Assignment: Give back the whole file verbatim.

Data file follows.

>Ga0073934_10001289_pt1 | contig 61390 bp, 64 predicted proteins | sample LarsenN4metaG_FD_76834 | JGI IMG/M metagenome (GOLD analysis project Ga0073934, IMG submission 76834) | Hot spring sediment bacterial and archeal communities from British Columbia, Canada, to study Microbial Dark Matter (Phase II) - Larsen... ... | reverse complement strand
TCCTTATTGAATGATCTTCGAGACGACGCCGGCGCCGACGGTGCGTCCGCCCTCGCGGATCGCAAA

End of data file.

>Ga0073934_10001289_pt1 | contig 61390 bp, 64 predicted proteins | sample LarsenN4metaG_FD_76834 | JGI IMG/M metagenome (GOLD analysis project Ga0073934, IMG submission 76834) | Hot spring sediment bacterial and archeal communities from British Columbia, Canada, to study Microbial Dark Matter (Phase II) - Larsen... ... | reverse complement strand
TCCTTATTGAATGATCTTCGAGACGACGCCGGCGCCGACGGTGCGTCCGCCCTCGCGGATCGCAAA